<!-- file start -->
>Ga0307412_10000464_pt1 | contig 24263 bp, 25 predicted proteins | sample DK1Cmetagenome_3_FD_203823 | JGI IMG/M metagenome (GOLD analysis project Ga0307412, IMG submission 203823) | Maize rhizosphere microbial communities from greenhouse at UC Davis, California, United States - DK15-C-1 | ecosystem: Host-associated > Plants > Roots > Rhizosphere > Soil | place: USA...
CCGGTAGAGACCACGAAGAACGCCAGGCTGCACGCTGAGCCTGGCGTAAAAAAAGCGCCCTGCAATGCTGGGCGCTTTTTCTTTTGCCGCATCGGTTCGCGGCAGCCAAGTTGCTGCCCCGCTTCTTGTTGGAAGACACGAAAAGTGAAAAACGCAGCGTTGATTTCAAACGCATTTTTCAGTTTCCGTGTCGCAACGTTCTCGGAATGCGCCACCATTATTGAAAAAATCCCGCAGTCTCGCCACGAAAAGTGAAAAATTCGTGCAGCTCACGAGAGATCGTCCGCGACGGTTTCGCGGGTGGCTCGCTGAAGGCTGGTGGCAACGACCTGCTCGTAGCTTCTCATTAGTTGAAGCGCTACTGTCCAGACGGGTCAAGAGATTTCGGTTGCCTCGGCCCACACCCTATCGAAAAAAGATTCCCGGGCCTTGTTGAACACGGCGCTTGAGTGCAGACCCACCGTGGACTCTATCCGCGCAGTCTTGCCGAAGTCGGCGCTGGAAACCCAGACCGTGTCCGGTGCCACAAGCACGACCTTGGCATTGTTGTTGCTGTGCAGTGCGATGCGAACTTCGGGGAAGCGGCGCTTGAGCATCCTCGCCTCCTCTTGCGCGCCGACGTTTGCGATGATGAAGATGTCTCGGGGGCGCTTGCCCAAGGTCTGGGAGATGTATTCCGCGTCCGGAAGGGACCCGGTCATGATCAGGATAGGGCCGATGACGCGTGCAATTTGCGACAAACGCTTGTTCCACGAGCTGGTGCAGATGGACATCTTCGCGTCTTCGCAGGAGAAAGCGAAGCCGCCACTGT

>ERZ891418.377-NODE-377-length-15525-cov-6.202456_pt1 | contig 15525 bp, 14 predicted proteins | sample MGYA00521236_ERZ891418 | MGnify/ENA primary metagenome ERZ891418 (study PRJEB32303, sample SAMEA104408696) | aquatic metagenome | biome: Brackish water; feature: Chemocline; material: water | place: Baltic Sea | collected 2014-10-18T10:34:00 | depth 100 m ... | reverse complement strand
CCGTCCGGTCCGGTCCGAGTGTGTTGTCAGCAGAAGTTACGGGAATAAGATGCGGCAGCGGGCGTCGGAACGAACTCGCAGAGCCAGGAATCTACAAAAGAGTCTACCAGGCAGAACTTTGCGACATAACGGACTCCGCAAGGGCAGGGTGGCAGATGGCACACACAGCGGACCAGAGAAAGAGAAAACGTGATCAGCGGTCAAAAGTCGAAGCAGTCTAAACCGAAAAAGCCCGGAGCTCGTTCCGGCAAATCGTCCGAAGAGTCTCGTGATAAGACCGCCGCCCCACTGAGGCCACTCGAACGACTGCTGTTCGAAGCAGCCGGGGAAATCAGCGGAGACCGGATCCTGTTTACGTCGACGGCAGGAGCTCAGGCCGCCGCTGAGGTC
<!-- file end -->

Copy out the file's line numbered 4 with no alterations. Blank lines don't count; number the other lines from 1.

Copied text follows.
CCGTCCGGTCCGGTCCGAGTGTGTTGTCAGCAGAAGTTACGGGAATAAGATGCGGCAGCGGGCGTCGGAACGAACTCGCAGAGCCAGGAATCTACAAAAGAGTCTACCAGGCAGAACTTTGCGACATAACGGACTCCGCAAGGGCAGGGTGGCAGATGGCACACACAGCGGACCAGAGAAAGAGAAAACGTGATCAGCGGTCAAAAGTCGAAGCAGTCTAAACCGAAAAAGCCCGGAGCTCGTTCCGGCAAATCGTCCGAAGAGTCTCGTGATAAGACCGCCGCCCCACTGAGGCCACTCGAACGACTGCTGTTCGAAGCAGCCGGGGAAATCAGCGGAGACCGGATCCTGTTTACGTCGACGGCAGGAGCTCAGGCCGCCGCTGAGGTC